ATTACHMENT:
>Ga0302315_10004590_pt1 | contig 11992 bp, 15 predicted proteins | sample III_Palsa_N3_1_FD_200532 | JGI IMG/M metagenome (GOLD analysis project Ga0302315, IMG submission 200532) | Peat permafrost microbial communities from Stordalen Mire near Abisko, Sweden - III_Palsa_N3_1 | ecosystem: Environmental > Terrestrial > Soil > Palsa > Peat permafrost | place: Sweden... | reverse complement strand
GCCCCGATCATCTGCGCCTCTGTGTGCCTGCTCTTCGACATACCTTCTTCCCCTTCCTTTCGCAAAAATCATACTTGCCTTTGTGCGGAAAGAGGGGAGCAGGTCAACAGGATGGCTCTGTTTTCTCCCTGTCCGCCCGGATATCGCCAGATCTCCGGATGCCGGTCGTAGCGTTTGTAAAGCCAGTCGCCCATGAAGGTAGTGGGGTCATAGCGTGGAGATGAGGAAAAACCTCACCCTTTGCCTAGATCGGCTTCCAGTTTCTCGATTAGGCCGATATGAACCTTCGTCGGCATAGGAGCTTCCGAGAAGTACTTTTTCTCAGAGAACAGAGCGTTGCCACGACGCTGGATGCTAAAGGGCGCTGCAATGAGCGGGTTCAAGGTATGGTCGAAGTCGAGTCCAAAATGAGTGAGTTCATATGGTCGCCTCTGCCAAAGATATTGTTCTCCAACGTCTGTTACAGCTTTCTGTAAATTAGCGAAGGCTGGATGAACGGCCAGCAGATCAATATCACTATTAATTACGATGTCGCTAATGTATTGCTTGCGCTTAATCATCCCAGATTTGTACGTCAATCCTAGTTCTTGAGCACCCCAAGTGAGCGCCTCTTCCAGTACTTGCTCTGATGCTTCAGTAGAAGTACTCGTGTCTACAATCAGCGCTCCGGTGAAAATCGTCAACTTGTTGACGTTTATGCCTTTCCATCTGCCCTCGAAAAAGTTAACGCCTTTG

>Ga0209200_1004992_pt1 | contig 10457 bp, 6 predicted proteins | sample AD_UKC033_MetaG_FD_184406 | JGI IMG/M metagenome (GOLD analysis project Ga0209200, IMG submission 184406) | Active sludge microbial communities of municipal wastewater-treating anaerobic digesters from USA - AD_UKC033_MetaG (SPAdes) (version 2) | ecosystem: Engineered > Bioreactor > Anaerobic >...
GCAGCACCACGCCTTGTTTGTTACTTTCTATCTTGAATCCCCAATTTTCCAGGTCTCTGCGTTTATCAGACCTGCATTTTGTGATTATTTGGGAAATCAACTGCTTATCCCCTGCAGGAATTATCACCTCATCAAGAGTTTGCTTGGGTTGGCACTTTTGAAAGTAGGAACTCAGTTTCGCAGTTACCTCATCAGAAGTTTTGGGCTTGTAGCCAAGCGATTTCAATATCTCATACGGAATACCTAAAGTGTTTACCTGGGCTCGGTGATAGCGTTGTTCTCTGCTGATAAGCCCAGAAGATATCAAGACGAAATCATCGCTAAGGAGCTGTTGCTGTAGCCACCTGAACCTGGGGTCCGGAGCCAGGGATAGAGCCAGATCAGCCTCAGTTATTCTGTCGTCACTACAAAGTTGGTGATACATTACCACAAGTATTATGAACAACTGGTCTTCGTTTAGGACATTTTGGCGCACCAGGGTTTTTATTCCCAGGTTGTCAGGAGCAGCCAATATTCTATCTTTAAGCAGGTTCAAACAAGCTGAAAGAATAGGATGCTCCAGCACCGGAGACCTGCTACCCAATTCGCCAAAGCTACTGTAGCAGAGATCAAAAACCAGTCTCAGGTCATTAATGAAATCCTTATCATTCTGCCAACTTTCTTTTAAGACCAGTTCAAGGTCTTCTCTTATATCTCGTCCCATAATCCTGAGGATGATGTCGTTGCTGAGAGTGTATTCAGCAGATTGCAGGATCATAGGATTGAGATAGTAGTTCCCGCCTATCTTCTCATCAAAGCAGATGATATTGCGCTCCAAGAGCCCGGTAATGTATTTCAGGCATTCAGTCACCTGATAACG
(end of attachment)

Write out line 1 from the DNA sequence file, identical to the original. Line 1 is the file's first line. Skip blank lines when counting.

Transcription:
>Ga0302315_10004590_pt1 | contig 11992 bp, 15 predicted proteins | sample III_Palsa_N3_1_FD_200532 | JGI IMG/M metagenome (GOLD analysis project Ga0302315, IMG submission 200532) | Peat permafrost microbial communities from Stordalen Mire near Abisko, Sweden - III_Palsa_N3_1 | ecosystem: Environmental > Terrestrial > Soil > Palsa > Peat permafrost | place: Sweden... | reverse complement strand